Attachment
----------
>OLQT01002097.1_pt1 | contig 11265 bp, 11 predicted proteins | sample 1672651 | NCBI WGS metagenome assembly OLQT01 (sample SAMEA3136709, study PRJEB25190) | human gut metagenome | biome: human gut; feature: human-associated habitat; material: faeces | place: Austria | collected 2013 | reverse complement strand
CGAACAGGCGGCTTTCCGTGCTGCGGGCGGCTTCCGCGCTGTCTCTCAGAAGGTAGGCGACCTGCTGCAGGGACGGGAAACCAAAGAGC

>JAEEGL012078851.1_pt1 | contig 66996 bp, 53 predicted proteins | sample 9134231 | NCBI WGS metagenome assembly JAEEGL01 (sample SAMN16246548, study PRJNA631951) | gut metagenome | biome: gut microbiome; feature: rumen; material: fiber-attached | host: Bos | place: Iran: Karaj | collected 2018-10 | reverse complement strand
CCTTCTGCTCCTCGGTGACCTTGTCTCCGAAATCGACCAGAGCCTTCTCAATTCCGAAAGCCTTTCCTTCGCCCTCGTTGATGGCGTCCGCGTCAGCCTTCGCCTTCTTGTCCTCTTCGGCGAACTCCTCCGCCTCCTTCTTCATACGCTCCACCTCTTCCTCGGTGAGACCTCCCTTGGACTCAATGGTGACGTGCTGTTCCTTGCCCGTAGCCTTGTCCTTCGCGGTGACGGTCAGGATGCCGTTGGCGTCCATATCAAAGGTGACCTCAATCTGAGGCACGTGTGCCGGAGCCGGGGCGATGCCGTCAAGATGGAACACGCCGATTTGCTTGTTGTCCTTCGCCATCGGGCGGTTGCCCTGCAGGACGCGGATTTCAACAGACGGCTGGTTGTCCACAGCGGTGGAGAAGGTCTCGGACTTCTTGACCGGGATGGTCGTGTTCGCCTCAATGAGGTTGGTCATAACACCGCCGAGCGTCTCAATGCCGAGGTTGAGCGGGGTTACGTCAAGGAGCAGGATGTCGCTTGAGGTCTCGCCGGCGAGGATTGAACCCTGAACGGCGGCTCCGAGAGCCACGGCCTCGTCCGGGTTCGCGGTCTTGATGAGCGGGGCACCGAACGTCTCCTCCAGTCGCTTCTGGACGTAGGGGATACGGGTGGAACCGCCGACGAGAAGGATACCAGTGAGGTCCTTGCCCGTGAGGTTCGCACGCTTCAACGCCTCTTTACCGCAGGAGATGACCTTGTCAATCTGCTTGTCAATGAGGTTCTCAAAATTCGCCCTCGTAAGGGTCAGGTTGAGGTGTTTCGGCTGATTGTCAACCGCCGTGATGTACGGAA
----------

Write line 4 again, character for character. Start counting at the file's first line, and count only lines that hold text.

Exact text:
CCTTCTGCTCCTCGGTGACCTTGTCTCCGAAATCGACCAGAGCCTTCTCAATTCCGAAAGCCTTTCCTTCGCCCTCGTTGATGGCGTCCGCGTCAGCCTTCGCCTTCTTGTCCTCTTCGGCGAACTCCTCCGCCTCCTTCTTCATACGCTCCACCTCTTCCTCGGTGAGACCTCCCTTGGACTCAATGGTGACGTGCTGTTCCTTGCCCGTAGCCTTGTCCTTCGCGGTGACGGTCAGGATGCCGTTGGCGTCCATATCAAAGGTGACCTCAATCTGAGGCACGTGTGCCGGAGCCGGGGCGATGCCGTCAAGATGGAACACGCCGATTTGCTTGTTGTCCTTCGCCATCGGGCGGTTGCCCTGCAGGACGCGGATTTCAACAGACGGCTGGTTGTCCACAGCGGTGGAGAAGGTCTCGGACTTCTTGACCGGGATGGTCGTGTTCGCCTCAATGAGGTTGGTCATAACACCGCCGAGCGTCTCAATGCCGAGGTTGAGCGGGGTTACGTCAAGGAGCAGGATGTCGCTTGAGGTCTCGCCGGCGAGGATTGAACCCTGAACGGCGGCTCCGAGAGCCACGGCCTCGTCCGGGTTCGCGGTCTTGATGAGCGGGGCACCGAACGTCTCCTCCAGTCGCTTCTGGACGTAGGGGATACGGGTGGAACCGCCGACGAGAAGGATACCAGTGAGGTCCTTGCCCGTGAGGTTCGCACGCTTCAACGCCTCTTTACCGCAGGAGATGACCTTGTCAATCTGCTTGTCAATGAGGTTCTCAAAATTCGCCCTCGTAAGGGTCAGGTTGAGGTGTTTCGGCTGATTGTCAACCGCCGTGATGTACGGAA